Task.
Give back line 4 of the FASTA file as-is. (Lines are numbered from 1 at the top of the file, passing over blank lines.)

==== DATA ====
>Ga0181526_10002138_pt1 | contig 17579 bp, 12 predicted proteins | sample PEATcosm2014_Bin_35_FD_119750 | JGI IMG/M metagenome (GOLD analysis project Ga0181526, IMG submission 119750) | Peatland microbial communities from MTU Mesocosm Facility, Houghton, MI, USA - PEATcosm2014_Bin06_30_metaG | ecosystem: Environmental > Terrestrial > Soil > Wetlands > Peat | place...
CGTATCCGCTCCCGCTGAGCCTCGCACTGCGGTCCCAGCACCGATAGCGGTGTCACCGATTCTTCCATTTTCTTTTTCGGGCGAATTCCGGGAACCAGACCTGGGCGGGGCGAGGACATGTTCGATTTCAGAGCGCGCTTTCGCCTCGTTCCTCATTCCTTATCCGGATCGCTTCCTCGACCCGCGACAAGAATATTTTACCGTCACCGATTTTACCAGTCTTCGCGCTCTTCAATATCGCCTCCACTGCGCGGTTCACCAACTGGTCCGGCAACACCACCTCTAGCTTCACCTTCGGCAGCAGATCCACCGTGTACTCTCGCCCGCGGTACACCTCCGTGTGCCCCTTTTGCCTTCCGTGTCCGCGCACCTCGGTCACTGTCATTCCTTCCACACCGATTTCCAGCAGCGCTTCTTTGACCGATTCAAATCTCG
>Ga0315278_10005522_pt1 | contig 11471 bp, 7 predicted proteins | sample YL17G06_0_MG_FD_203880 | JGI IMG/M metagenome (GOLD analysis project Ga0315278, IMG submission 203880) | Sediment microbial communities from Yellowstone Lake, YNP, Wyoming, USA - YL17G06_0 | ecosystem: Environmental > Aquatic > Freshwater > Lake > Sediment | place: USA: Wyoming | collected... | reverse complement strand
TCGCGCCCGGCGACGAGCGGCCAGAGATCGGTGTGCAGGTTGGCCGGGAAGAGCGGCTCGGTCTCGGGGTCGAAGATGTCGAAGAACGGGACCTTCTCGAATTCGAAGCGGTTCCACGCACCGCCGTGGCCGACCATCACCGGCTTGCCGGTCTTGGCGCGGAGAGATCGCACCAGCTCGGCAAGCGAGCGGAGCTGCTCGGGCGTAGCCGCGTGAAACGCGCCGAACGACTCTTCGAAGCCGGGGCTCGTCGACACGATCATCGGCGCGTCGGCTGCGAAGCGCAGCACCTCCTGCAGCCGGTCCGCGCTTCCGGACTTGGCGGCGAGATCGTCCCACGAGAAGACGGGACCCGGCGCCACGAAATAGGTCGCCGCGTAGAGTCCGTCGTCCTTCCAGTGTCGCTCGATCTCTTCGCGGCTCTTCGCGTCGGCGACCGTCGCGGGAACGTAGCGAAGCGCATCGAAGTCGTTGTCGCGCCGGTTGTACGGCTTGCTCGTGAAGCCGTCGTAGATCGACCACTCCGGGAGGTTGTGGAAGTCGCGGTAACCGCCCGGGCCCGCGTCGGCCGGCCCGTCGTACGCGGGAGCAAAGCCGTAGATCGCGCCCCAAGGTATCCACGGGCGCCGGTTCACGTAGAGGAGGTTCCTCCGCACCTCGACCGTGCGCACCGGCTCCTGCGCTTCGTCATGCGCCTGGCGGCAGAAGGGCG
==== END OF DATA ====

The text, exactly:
TCGCGCCCGGCGACGAGCGGCCAGAGATCGGTGTGCAGGTTGGCCGGGAAGAGCGGCTCGGTCTCGGGGTCGAAGATGTCGAAGAACGGGACCTTCTCGAATTCGAAGCGGTTCCACGCACCGCCGTGGCCGACCATCACCGGCTTGCCGGTCTTGGCGCGGAGAGATCGCACCAGCTCGGCAAGCGAGCGGAGCTGCTCGGGCGTAGCCGCGTGAAACGCGCCGAACGACTCTTCGAAGCCGGGGCTCGTCGACACGATCATCGGCGCGTCGGCTGCGAAGCGCAGCACCTCCTGCAGCCGGTCCGCGCTTCCGGACTTGGCGGCGAGATCGTCCCACGAGAAGACGGGACCCGGCGCCACGAAATAGGTCGCCGCGTAGAGTCCGTCGTCCTTCCAGTGTCGCTCGATCTCTTCGCGGCTCTTCGCGTCGGCGACCGTCGCGGGAACGTAGCGAAGCGCATCGAAGTCGTTGTCGCGCCGGTTGTACGGCTTGCTCGTGAAGCCGTCGTAGATCGACCACTCCGGGAGGTTGTGGAAGTCGCGGTAACCGCCCGGGCCCGCGTCGGCCGGCCCGTCGTACGCGGGAGCAAAGCCGTAGATCGCGCCCCAAGGTATCCACGGGCGCCGGTTCACGTAGAGGAGGTTCCTCCGCACCTCGACCGTGCGCACCGGCTCCTGCGCTTCGTCATGCGCCTGGCGGCAGAAGGGCG